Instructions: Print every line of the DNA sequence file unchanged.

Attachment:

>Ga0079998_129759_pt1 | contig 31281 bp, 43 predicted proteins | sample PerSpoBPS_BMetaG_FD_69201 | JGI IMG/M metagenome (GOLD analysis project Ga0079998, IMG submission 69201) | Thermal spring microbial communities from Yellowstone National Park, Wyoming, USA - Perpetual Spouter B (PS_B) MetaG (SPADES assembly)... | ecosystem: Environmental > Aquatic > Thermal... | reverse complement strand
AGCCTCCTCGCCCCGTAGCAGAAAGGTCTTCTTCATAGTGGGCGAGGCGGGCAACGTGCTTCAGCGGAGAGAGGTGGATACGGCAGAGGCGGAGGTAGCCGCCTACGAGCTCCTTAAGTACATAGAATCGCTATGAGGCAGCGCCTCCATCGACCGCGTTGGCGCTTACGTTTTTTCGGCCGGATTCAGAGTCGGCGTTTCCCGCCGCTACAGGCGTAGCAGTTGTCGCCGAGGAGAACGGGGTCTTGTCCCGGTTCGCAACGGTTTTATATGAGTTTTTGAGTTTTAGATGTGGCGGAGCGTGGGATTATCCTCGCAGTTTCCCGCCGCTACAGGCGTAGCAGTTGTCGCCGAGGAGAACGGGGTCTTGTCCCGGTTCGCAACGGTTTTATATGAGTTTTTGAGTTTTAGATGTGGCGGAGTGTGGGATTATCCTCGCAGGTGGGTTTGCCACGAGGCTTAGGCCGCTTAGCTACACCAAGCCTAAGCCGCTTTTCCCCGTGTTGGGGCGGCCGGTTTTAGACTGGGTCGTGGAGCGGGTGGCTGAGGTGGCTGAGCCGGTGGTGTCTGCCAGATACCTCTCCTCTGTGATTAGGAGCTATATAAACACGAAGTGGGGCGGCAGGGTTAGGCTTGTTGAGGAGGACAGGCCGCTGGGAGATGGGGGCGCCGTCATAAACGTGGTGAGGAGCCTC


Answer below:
>Ga0079998_129759_pt1 | contig 31281 bp, 43 predicted proteins | sample PerSpoBPS_BMetaG_FD_69201 | JGI IMG/M metagenome (GOLD analysis project Ga0079998, IMG submission 69201) | Thermal spring microbial communities from Yellowstone National Park, Wyoming, USA - Perpetual Spouter B (PS_B) MetaG (SPADES assembly)... | ecosystem: Environmental > Aquatic > Thermal... | reverse complement strand
AGCCTCCTCGCCCCGTAGCAGAAAGGTCTTCTTCATAGTGGGCGAGGCGGGCAACGTGCTTCAGCGGAGAGAGGTGGATACGGCAGAGGCGGAGGTAGCCGCCTACGAGCTCCTTAAGTACATAGAATCGCTATGAGGCAGCGCCTCCATCGACCGCGTTGGCGCTTACGTTTTTTCGGCCGGATTCAGAGTCGGCGTTTCCCGCCGCTACAGGCGTAGCAGTTGTCGCCGAGGAGAACGGGGTCTTGTCCCGGTTCGCAACGGTTTTATATGAGTTTTTGAGTTTTAGATGTGGCGGAGCGTGGGATTATCCTCGCAGTTTCCCGCCGCTACAGGCGTAGCAGTTGTCGCCGAGGAGAACGGGGTCTTGTCCCGGTTCGCAACGGTTTTATATGAGTTTTTGAGTTTTAGATGTGGCGGAGTGTGGGATTATCCTCGCAGGTGGGTTTGCCACGAGGCTTAGGCCGCTTAGCTACACCAAGCCTAAGCCGCTTTTCCCCGTGTTGGGGCGGCCGGTTTTAGACTGGGTCGTGGAGCGGGTGGCTGAGGTGGCTGAGCCGGTGGTGTCTGCCAGATACCTCTCCTCTGTGATTAGGAGCTATATAAACACGAAGTGGGGCGGCAGGGTTAGGCTTGTTGAGGAGGACAGGCCGCTGGGAGATGGGGGCGCCGTCATAAACGTGGTGAGGAGCCTC